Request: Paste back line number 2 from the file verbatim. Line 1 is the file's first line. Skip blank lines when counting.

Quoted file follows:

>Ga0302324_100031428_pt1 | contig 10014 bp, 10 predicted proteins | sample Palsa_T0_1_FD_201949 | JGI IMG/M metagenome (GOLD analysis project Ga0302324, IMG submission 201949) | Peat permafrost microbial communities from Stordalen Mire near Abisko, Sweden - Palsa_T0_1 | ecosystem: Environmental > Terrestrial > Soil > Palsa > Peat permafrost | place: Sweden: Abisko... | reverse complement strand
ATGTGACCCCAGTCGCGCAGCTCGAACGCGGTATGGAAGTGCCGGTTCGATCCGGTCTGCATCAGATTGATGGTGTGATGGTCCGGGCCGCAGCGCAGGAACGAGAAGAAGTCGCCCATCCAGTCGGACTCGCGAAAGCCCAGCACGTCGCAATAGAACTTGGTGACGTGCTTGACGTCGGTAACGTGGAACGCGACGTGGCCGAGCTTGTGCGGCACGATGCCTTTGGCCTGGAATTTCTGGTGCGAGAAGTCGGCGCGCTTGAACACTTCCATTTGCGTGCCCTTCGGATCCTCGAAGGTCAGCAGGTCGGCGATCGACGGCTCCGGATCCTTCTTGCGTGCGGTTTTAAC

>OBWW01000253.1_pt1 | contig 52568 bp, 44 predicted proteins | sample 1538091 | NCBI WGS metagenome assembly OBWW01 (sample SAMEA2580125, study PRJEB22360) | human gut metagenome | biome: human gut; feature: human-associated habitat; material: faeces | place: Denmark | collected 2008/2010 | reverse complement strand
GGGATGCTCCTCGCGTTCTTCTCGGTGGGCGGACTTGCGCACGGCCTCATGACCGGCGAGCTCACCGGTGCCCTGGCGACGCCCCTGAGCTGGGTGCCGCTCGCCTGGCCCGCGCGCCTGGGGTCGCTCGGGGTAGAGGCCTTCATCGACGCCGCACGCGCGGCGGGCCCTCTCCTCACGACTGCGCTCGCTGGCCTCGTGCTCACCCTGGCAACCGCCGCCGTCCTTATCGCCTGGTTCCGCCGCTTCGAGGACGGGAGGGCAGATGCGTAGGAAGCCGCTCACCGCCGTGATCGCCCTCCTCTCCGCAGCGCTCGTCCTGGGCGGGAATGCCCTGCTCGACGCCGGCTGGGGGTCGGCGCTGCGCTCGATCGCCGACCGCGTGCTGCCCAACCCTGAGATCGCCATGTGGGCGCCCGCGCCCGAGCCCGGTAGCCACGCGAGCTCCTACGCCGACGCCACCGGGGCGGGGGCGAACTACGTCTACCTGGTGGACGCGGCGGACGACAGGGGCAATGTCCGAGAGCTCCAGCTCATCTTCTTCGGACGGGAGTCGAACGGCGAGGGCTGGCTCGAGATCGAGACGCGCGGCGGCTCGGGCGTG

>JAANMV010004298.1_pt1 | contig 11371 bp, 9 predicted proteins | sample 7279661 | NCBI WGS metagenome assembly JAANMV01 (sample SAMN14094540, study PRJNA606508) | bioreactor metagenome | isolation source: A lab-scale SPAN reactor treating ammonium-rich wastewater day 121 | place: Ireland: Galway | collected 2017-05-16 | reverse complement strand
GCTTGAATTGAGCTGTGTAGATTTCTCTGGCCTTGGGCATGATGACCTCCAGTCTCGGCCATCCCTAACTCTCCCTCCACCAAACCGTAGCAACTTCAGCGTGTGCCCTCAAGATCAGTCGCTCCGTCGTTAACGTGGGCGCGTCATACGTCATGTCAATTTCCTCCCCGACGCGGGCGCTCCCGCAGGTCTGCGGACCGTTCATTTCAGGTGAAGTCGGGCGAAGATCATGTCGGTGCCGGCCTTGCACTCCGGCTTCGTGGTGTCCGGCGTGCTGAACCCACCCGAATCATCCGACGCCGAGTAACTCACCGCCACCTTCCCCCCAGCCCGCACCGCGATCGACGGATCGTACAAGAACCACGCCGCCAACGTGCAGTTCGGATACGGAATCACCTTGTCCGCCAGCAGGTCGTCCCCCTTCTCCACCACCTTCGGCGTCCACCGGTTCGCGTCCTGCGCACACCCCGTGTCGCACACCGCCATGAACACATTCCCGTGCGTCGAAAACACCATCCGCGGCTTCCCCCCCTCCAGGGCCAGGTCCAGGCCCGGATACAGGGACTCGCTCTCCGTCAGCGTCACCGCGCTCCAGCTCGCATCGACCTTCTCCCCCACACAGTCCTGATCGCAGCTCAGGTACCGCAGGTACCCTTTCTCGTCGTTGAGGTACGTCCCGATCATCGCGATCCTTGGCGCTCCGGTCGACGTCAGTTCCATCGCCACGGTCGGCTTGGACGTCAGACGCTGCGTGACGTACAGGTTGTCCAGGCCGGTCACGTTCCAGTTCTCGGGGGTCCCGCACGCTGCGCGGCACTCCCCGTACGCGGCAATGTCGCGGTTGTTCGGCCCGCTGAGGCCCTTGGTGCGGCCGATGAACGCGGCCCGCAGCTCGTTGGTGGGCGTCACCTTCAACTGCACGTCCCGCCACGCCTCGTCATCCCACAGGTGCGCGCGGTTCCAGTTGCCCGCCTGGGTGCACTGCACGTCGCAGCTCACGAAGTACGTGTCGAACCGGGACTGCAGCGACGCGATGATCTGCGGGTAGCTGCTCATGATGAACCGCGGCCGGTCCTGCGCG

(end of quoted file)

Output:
ATGTGACCCCAGTCGCGCAGCTCGAACGCGGTATGGAAGTGCCGGTTCGATCCGGTCTGCATCAGATTGATGGTGTGATGGTCCGGGCCGCAGCGCAGGAACGAGAAGAAGTCGCCCATCCAGTCGGACTCGCGAAAGCCCAGCACGTCGCAATAGAACTTGGTGACGTGCTTGACGTCGGTAACGTGGAACGCGACGTGGCCGAGCTTGTGCGGCACGATGCCTTTGGCCTGGAATTTCTGGTGCGAGAAGTCGGCGCGCTTGAACACTTCCATTTGCGTGCCCTTCGGATCCTCGAAGGTCAGCAGGTCGGCGATCGACGGCTCCGGATCCTTCTTGCGTGCGGTTTTAAC